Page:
“We’d like to get off to better starts, put some pressure on the opponent when they’re in that situation, similar to what we did against Milwaukee in Game 7. That’s our mindset coming in. Obviously, going into [Miami], we want to start better. We have confidence in going down there winning, too, but we have to get ourselves off to better starts, get ourselves easy baskets, and not give them life early in the game.”

Jayson Tatum in Game 7s.

The Celtics’ young star has already been tested in do-or-die games four times in his five-year career. He’s shown up in all four of them.

Tatum’s scored at least 20 points in all four games, averaging 24 points, 5.3 assists, and 7.8 rebounds in Game 7s. He’s gone 3-1 in such games, with the one loss coming to LeBron James and the Cavaliers in Game 7 of the 2018 Eastern Conference final.


Despite the shaky second-half performance in Game 6, Tatum is confident going into Game 7.

“Scale of 1 to 10? 10,” Tatum said when asked about his confidence level following Friday’s loss. “I mean, it shouldn’t be any less than that, right? You know, it’s the last game. That’s what it’s all about. It’s a 10 out of 10 in my confidence level and the group.”

“I mean, it’s no secret. It’s Game 7, trip to the NBA Finals, a lot on the line,” Tatum added. “A couple of us have been in this situation before, so we know what’s at stake. We know how much this means to everybody. We know that going into the game.”

Who can step up for the Celtics in Game 7?

Two weeks ago, Celtics backup forward Grant Williams became a household name among NBA fans when he scored 27 points in Game 7 against the Bucks. He made seven 3-pointers in that game, tying the record for most 3-pointers made in a Game 7.

Williams hasn’t been that elusive offensively though against the Heat. He’s averaging 8.3 points per game in the series and has made just seven 3-pointers through the first six games. He got into foul trouble too in Game 6, something he has to avoid in Game 7 considering Robert Williams’s injury situation.

After turning the clock back against the Bucks, Al Horford hasn’t had many great moments offensively against the Heat, either. He scored just three points in Game 4 and three points again in Game 6. The veteran center is going through a tough time right now though after his grandfather passed away on Thursday.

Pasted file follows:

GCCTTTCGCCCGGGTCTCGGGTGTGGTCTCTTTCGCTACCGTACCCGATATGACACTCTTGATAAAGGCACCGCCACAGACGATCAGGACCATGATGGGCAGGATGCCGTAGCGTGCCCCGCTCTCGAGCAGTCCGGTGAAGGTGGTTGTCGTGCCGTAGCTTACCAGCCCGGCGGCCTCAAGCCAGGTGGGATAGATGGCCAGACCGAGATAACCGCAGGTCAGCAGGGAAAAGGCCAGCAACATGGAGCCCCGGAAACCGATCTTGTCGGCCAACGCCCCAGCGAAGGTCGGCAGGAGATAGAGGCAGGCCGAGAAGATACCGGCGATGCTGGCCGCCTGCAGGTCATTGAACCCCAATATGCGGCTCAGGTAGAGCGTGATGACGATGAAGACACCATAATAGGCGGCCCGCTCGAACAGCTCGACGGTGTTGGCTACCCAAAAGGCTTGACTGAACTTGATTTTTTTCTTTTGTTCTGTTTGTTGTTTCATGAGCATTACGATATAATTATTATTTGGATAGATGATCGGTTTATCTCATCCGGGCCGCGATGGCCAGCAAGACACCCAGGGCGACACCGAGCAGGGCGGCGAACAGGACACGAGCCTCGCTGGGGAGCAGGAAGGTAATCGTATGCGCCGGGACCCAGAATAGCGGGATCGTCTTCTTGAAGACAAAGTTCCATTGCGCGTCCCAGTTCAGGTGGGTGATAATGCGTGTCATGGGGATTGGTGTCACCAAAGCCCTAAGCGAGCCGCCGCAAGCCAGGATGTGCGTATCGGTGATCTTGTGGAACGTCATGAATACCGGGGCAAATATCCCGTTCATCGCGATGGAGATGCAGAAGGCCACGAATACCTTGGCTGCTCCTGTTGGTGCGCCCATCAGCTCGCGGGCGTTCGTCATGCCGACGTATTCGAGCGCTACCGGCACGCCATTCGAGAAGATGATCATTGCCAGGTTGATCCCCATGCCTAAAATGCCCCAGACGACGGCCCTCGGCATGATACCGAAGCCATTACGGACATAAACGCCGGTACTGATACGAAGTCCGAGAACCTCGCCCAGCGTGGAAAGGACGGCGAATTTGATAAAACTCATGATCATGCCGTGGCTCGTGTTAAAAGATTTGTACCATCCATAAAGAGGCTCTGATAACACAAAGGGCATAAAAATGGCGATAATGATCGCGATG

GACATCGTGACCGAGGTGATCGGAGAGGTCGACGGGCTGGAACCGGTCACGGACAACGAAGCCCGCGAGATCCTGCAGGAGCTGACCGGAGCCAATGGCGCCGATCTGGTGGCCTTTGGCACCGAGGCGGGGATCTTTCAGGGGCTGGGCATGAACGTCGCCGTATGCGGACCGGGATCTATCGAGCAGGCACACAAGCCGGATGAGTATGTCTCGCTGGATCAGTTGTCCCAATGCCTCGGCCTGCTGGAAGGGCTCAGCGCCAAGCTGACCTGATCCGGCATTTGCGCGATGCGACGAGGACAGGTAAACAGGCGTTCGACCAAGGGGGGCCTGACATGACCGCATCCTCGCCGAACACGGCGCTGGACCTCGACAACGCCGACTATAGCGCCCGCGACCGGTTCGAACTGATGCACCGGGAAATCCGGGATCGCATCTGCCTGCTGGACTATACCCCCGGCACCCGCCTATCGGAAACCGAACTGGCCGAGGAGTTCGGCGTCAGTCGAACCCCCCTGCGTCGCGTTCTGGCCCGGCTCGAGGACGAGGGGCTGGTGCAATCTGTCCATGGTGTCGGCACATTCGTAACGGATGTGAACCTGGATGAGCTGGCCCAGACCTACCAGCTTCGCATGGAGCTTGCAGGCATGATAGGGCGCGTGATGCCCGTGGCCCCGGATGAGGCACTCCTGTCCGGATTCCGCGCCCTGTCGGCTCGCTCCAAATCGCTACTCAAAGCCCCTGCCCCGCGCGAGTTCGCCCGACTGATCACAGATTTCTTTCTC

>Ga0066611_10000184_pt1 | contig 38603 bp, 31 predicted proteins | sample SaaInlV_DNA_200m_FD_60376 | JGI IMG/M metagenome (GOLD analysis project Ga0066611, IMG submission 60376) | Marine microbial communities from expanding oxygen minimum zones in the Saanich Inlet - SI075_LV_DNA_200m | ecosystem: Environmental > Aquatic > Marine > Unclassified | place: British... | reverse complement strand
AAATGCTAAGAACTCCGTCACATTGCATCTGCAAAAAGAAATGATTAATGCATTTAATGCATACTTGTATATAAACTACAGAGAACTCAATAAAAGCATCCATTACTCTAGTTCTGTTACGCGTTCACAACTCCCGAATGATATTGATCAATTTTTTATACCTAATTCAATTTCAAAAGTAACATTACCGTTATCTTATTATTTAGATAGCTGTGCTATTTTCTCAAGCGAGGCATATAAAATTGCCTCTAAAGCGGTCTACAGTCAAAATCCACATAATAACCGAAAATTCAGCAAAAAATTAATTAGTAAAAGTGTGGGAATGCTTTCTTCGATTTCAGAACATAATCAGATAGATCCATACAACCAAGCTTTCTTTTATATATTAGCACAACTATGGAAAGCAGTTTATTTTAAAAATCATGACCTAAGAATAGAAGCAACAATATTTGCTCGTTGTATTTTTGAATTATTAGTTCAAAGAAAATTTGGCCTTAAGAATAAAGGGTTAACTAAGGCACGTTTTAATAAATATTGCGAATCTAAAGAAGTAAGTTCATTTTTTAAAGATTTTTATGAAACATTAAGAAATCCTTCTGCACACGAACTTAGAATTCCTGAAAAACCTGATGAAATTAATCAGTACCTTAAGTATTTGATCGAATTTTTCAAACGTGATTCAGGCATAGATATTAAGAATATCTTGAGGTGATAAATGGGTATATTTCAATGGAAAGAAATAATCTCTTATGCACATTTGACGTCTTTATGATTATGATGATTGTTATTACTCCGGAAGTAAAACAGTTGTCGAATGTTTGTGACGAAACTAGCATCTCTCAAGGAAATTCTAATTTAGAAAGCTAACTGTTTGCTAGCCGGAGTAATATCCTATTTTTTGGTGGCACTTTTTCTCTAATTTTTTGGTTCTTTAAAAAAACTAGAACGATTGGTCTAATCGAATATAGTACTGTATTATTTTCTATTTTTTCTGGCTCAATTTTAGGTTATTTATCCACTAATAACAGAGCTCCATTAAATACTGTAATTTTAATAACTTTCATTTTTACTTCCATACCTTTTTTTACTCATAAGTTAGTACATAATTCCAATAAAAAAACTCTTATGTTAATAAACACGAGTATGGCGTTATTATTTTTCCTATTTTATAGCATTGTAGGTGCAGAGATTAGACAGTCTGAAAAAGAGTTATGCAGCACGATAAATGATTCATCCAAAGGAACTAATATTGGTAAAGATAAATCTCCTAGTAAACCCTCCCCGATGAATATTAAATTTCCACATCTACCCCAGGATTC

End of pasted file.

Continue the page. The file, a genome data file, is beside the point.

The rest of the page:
Robert Williams was one of the bright marks for the Celtics in Game 6. He scored 10 of his 12 points in the third quarter of the loss, electrifying the TD Garden crowd several times with alley-oop dunks. His minutes have gone up in recent games, so he could be a possible threat to turn Game 7 in the Celtics’ favor.

Derrick White arguably had his best game since coming to Boston in Game 6, scoring 22 points and having five assists off the bench. His offense was much needed, as Marcus Smart has gone just 5-for-20 from the field with seven assists in the last two games after missing Game 4 due to an ankle sprain.

Tatum and Brown certainly have the offensive firepower in them to lift the Celtics to a win in Game 7 (they did that in the second half of Game 5), but it’s likely they’ll need someone else to pitch in.

Celtics’ Game 7 history.

Boston is set to play in an NBA-record 35th Game 7 on Sunday. The Celtics have a great record in such games, going 25-9 all-time.

However, they haven’t fared as well on the road in Game 7s recently. The Celtics haven’t won a road Game 7 since 1974, losing all four road Game 7s they’ve played since then.

One of those road Game 7 losses came 10 years ago in the same round against the Heat. After losing Game 6 at home with a 3-2 lead, the Celtics were extinguished by LeBron James in the Heat in Game 7 of the 2012 Eastern Conference final. Now, Boston has a chance to flip the script and get revenge against Pat Riley and company.

Why this game is so big for this Celtics group.

The Celtics have been regulars in the Eastern Conference finals recently. They’ve made it here in four of the last six years, but they haven’t won it once.


Let’s be real though, the Celtics probably shouldn’t have won in either of their first two trips. LeBron James and the defending champion Cavaliers were way too much for them in 2017. The run to the 2018 Eastern Conference finals was a pleasant surprise, but again, James was too much for the rookie Tatum and second-year Brown to go against.

Tatum and Brown have only grown since then though. In 2020, when Tatum was named an All-Star for the first time, the Celtics found themselves in the Eastern Conference finals against the Heat in the Bubble, holding a better record. Tatum and Brown emerged as a star duo during that run and Smart was proving himself to be a key part of the core as the Celtics looked poised for a Finals berth. But they failed in clutch situations in multiple games against the Heat. The Celtics actually outscored the Heat in that series, but lost in six games.

A second-half resurgence, led by Tatum’s ascension to becoming an MVP candidate, brought the Celtics back to the Eastern Conference finals stage in 2022. A lot of what happened in the 2020 Eastern Conference finals has transpired in this year’s version. Miami pulled through in clutch moments in Games 3 and 6 while all three of Boston’s wins have come by at least double-digits.

By many metrics, the Celtics have been the best team in basketball since 2022 began. For much of this series, they’ve played better than the Heat. There’s no doubt that this is their best chance to reach the Finals for the first time in 12 seasons. That’s why it would be such a shame if their failures in the clutch moments were once again their downfall and the reason why they head home a round earlier than many think they should.


Sure, Tatum’s only 24, and Brown’s just 25. And while this group has been given multiple opportunities to reach and win the NBA Finals, there’s no certainty that those opportunities will exist in the future.